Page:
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Lime softening

Ok, I know there are easier way to lower alkalinity but I like to experiment. that being said, here’s my question.
after I add lime to hard water and most of the hardness drops out I decant. other then added calcium and lower alkalinity, doses this water change in any other way . what I’m worried about is the ph of the lime softened water and any other negative affects. one thing I know is that this water will give me lower ph in my mash because there is less hardness after lime softening but what else may happen. I may be way off here but oh well.
Thanks for any advice.

Lime raises the pH.

In this case it raises pH then precipitates out thus reducing hardness and pH. I couldn’t find much additional info so it seems legit. Hopefully Martin will catch this thread and chime in.

First, understand that lime softening is most suited to water with high Temporary Hardness. It will not affect Permanent Hardness. If there is much sulfate or chloride in the water, the water probably has significant Permanent Hardness and the treatment may not provide much softening.

The lime raises the water pH to the point that the solubility of metals is significantly decreased. Most know that iron is a metal, but so are calcium and magnesium. Raising the water pH to 10 will get the calcium to drop, but the pH has to be raised to at least 11 to get the magnesium to drop out.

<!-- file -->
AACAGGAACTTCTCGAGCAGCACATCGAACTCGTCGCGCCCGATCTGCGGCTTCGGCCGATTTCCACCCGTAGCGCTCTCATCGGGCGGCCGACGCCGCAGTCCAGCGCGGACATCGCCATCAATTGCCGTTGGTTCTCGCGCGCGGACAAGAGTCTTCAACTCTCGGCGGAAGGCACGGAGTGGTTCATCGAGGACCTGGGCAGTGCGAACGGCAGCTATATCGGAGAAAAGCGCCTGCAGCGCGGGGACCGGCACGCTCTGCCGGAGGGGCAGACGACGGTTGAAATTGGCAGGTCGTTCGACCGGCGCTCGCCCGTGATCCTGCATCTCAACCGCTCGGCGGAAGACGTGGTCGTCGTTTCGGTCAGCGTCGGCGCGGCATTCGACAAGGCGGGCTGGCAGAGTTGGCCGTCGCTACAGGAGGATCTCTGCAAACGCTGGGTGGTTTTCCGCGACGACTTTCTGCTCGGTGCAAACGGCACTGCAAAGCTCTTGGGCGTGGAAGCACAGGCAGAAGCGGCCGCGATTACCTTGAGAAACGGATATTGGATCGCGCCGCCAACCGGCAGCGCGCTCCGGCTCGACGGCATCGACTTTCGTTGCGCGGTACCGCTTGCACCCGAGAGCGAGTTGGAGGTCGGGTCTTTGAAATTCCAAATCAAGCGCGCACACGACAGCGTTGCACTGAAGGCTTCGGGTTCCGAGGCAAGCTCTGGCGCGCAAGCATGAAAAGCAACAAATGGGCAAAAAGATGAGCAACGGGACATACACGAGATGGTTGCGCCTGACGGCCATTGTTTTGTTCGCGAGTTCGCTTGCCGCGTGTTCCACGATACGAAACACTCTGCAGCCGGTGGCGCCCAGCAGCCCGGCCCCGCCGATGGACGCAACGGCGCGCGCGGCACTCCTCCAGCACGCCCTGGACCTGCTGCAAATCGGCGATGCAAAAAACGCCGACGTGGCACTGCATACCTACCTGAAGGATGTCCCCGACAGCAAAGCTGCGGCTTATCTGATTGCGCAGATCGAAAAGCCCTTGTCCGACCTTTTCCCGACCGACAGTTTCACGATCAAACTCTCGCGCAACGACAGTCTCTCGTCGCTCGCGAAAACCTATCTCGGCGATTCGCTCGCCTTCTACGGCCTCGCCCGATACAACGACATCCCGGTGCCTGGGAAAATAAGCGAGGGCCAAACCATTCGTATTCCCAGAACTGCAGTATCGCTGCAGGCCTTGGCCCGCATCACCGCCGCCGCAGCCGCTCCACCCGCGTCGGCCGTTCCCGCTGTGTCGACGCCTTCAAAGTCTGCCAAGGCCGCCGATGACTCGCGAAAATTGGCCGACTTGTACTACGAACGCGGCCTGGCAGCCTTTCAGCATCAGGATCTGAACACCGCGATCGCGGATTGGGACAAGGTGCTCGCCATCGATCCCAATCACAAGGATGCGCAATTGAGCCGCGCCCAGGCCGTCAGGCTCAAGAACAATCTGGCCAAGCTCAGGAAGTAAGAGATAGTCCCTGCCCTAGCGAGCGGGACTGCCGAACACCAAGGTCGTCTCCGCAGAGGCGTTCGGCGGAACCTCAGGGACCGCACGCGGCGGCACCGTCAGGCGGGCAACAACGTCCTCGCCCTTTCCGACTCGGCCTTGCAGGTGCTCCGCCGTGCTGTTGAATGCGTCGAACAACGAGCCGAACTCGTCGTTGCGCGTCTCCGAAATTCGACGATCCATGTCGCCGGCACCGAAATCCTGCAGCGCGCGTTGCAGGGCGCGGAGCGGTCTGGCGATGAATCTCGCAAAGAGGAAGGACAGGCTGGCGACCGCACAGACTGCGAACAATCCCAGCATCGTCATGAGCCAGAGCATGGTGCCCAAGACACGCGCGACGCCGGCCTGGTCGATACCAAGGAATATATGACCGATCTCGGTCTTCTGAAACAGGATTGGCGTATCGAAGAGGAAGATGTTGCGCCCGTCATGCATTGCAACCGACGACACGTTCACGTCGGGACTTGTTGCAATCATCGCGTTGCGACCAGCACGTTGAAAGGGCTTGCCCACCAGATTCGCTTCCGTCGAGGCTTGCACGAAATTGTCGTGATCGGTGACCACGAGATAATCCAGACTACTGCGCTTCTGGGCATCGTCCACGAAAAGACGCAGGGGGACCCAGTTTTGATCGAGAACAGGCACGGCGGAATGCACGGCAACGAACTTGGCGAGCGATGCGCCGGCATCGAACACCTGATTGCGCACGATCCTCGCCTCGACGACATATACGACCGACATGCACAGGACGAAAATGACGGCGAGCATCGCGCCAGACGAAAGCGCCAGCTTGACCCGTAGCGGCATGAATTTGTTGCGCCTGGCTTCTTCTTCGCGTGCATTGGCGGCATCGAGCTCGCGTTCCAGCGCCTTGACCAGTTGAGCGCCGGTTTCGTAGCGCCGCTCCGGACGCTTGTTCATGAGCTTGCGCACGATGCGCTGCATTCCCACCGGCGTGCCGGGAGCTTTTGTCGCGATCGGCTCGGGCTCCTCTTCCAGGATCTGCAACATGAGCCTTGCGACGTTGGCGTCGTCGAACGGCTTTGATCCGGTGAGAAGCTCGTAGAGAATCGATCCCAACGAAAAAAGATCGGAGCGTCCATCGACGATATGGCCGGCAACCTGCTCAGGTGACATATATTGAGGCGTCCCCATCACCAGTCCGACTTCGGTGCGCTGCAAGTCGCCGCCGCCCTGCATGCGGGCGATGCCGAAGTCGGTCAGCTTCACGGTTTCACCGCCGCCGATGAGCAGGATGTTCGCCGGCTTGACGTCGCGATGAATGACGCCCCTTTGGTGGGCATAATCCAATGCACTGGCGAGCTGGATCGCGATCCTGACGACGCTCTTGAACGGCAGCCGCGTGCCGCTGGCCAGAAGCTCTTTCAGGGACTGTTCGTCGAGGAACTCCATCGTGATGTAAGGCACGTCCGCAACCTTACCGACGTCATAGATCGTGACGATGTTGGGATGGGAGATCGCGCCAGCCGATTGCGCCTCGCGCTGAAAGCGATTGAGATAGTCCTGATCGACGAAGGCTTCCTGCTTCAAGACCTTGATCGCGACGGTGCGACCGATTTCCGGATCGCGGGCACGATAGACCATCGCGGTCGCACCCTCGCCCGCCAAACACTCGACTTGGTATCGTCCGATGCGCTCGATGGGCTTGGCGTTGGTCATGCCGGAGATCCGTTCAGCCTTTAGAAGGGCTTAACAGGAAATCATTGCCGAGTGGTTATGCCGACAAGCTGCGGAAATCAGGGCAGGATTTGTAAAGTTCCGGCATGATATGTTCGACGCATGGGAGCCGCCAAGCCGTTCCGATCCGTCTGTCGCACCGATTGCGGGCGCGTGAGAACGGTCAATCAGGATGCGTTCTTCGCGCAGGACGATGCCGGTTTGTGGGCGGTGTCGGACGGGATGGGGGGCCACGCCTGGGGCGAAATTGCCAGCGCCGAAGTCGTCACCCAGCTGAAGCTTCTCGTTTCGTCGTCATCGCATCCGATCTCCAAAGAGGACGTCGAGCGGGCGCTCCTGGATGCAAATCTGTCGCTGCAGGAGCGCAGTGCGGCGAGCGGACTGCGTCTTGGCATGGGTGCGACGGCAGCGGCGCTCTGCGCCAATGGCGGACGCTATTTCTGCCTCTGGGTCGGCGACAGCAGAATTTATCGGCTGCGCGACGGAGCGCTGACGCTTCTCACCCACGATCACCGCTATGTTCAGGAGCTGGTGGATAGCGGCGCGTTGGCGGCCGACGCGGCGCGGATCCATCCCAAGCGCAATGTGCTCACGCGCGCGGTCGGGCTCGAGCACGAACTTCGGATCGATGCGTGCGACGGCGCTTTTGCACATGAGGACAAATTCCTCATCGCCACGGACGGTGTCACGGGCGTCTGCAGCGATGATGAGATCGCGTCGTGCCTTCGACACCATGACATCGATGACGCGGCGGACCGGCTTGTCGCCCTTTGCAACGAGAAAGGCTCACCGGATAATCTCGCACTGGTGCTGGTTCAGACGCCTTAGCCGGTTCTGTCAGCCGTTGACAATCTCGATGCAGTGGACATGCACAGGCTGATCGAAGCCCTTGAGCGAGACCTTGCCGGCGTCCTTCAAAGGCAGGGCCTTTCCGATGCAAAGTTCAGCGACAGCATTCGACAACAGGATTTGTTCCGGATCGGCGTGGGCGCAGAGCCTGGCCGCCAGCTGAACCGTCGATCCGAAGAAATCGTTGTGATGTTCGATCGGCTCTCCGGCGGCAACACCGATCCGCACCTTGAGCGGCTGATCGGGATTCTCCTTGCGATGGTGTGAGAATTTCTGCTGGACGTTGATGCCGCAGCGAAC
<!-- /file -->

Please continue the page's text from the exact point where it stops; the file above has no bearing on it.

Although you are adding a bunch of calcium with the lime (calcium hydroxide), that calcium precipitates out as does most of the other calcium in the water. So the calcium content does go down with the lime treatment.

This treatment also shows that pH and alkalinity are NOT the same thing, nor are they well related. So you are dosing the water with lime and the pH is increased. But the precipitation of the calcium as calcium carbonate also takes out the carbonate and bicarbonate that create alkalinity in the water. Yes, the pH of the lime treated water is high. But the alkalinity has been substantially reduced in water with high Temporary Hardness.

Lime treated water DOES need to be pH adjusted to make it more usable for drinking or brewing. The common initial treatment is to run the water through an air-stripping tower so that carbon dioxide can be infused into the water to create carbonic acid and reduce the pH a bit. Since a homebrewer probably doesn’t have an air-stripping tower, another choice is to bubble air through the water for hours. All that air treatment cannot bring the typical water pH down to usable level, so an external acid is typically added. Sulfuric or hydrochloric acids are often used in commercial and municipal systems. Homebrewers can use any typical brewing acid too.

With an ideal water with very high Temp Hardness, you can knock a lot of calcium, magnesium, and alkalinity out of water and be left with calcium under 20 ppm and bicarbonate under 60 ppm.

thanks for all the info mabrungard. it was just what I was looking for.

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